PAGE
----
Photo Gallery: 'We Are Suspicious of the West'
Iran's Chief Nuclear Negotiator 'We Have to Be Constantly on Guard'
SPIEGEL: Mr. General Secretary, to what extent is Iran threatened by foreign powers?
Jalili: Threatened? Are you serious? Iran is more stable than ever before. We have never been in a better political and economic position in the region. We now have more opportunities than ever.
SPIEGEL: We find this statement very surprising, in light of a number of attacks on Iranian nuclear scientists. Massoud Ali Mohammadi, a physicist, was murdered exactly a year ago. In late November, two bombs, which were meant to kill your nuclear experts Majid Shahriari and Fereidoun Abbasi, exploded almost simultaneously. All of this happened in the middle of Tehran. Hasn't a shadow war against Iran been underway for some time?
Jalili: When the enemy sees no other option, he resorts to the methods of terror. This is not a sign of strength, but of weakness.
SPIEGEL: The fact that such assassinations are even possible mainly reveals one thing, namely that the Iranian security apparatus is no longer capable of protecting the nuclear program's key experts.
Jalili: Terror exists all over the world. Only last year, we managed to destroy a group in the eastern part of the country where, with US support, it had committed bomb attacks with many civilian casualties. Compare that success with the situation of those who, for the last 10 years, have claimed to be fighting terrorism in Afghanistan. They have achieved nothing. We, on the other hand, dealt a serious blow against those enemies who killed our nuclear scientists -- we destroyed a network of Zionist spies.
SPIEGEL: Do you have any proof of this?
Jalili: Yes. We were able to arrest 10 people and we will put them on trial. We possess photos, videos and statements that prove their guilt. We have information about the locations where they were trained. All of this took place within the Zionist regime.
SPIEGEL: Are you claiming that the Israeli intelligence service Mossad recruited Iranians and trained them in Israel?
Jalili: They were trained there for the attacks. They then returned to Iran via a third country to conduct their cowardly operations. We also expect our neighboring countries to be vigilant to prevent this sort of thing. We have turned to international bodies and asked for their support. This state-sponsored terrorism must be condemned. The role of the United Nations Security Council also needs to be examined.
SPIEGEL: What do you mean by that?
Jalili: The UN's sanction lists include the names of many of our leading scientists …
SPIEGEL: … because they hold important positions in Iran's controversial nuclear program and are doing dangerous work …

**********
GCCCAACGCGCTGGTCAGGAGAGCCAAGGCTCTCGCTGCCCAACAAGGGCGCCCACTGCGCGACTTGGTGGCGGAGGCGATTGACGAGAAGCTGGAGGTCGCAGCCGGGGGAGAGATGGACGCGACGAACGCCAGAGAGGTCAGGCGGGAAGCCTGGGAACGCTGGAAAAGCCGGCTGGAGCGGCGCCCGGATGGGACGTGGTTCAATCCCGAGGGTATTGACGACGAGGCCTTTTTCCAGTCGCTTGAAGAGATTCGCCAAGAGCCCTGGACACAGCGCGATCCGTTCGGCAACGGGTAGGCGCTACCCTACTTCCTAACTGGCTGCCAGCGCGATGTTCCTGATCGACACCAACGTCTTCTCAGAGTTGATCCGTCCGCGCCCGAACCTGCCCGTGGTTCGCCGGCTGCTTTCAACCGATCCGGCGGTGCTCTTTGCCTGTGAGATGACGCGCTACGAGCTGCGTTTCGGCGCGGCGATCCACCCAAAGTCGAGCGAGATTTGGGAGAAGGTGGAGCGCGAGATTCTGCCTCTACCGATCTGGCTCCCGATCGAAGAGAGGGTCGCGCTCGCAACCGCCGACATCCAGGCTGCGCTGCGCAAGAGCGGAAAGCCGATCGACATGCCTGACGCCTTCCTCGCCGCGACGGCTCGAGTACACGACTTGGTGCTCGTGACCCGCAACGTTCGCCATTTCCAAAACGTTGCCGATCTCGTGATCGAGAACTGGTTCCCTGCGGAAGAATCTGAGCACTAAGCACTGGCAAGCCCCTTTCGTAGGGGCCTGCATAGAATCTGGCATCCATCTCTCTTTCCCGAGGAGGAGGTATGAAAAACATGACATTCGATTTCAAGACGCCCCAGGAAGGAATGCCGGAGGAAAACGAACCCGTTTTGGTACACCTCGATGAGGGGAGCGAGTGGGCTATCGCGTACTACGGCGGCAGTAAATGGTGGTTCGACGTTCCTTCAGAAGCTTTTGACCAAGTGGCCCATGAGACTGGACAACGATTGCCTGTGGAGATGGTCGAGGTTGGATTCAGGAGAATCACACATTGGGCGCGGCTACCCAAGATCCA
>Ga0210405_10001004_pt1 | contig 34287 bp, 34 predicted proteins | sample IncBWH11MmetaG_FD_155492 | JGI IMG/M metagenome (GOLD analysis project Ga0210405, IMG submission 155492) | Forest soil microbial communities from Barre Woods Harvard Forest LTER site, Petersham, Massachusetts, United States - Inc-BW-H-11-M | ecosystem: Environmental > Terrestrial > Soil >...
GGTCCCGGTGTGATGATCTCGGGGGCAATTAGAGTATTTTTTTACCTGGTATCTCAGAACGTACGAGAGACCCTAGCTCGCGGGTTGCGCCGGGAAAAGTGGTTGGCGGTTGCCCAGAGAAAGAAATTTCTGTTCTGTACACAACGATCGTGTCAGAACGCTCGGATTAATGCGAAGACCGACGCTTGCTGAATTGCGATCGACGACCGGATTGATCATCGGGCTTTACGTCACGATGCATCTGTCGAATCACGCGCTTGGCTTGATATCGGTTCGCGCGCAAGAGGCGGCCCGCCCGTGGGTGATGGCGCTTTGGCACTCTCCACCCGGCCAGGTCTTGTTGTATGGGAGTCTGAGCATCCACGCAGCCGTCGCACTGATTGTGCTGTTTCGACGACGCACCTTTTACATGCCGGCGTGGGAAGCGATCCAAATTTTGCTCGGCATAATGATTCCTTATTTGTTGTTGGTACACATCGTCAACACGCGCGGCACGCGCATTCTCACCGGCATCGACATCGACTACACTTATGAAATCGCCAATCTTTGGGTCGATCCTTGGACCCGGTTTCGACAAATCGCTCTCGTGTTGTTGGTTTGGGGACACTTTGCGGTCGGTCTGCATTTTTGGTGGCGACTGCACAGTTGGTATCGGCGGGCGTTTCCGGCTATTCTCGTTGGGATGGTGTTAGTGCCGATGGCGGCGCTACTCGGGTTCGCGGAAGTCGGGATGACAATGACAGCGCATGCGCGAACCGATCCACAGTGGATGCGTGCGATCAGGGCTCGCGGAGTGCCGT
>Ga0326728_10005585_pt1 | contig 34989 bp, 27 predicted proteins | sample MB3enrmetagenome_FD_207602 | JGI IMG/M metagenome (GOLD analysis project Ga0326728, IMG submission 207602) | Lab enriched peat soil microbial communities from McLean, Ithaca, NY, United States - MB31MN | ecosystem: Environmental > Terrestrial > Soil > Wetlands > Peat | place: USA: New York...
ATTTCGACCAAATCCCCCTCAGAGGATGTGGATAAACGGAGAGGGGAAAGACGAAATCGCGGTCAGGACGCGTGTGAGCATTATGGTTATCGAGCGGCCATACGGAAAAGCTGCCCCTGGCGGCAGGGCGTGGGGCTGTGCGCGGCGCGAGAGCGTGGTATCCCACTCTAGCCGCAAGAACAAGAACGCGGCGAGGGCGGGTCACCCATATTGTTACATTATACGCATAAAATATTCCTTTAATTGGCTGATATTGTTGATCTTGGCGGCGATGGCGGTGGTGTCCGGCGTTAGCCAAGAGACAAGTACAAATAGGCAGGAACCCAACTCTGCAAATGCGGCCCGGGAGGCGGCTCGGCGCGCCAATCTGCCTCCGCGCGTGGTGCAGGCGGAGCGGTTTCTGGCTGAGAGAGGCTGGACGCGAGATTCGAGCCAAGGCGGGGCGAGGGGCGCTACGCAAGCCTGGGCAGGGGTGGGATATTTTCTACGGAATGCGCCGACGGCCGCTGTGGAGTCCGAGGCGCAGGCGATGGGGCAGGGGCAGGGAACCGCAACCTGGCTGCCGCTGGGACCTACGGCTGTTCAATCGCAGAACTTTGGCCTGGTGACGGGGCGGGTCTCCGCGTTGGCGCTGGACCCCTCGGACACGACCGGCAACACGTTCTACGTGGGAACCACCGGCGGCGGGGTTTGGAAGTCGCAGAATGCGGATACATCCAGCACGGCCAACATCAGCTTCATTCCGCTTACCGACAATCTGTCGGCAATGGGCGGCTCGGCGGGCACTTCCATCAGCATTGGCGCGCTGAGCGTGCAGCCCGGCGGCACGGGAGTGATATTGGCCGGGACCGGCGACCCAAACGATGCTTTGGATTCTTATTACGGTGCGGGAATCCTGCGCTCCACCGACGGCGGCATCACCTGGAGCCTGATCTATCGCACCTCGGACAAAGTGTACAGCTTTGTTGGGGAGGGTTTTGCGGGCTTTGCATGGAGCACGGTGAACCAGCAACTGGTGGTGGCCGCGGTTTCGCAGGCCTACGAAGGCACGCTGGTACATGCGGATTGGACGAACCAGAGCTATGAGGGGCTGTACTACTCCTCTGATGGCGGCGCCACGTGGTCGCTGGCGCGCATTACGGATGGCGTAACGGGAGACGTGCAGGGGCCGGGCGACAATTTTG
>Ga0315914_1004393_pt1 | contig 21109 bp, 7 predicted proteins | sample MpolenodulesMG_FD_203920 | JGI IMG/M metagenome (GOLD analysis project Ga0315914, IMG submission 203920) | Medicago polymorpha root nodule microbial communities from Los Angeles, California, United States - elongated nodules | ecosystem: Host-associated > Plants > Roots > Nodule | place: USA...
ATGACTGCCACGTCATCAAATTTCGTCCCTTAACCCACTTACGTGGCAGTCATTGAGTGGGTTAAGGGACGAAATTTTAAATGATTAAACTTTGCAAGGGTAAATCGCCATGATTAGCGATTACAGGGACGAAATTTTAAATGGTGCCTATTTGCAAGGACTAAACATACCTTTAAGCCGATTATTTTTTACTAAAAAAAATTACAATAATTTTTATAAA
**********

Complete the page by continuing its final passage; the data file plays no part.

Jalili: … who later became victims of terrorist attacks. What are these names doing on such lists? Fighting science in this perfidious manner is something from the Dark Ages. We feel that the publication (of these names) is reckless. It is an invitation to terrorists to implement the Security Council's sanctions in their own way, and it strongly reminds me of fascist methods.
SPIEGEL: We don't defend targeted killings, but we also don't understand your comparisons. This has nothing to do with the Dark Ages and fascism!
Jalili: I am taking the liberty of drawing these parallels. It is our experts who were killed. I'm sure that scientists all over the world, including those in Germany, condemn these assassinations of their fellow scientists and share my outrage.
SPIEGEL: Perhaps a few Iranian nuclear scientists don't feel comfortable in their roles, either. Intelligence agencies claim that some of them are prepared to defect to the enemy camp. Both former Deputy Defense Minister Ali-Reza Asgari and the leading nuclear expert Shahram Amiri are believed to have defected.
Jalili: These are propaganda reports by the Western media. If you were right, why are our scientists being terrorized? Asgari was kidnapped. We suspect that he was the victim of a terrorist operation by the Zionist regime. We have heard that he was arrested in Israel and died there. We are paying close attention to the case.
SPIEGEL: Did Amiri also not go to the West voluntarily, in your opinion?
Jalili: He was abducted during a foreign trip and spent one year abroad. Then he returned, and now we are questioning him to find out what happened to him.
SPIEGEL: There have been reports in the international press that Amiri was arrested. If he is a free man, we would like to speak with him.
Jalili: He gave a press conference in Tehran after his return. Instead of interviewing him again, it would be better if you looked into what happened during the year Amiri spent in the United States. And you should also look into a case of terrorism against our country that has its roots in your country.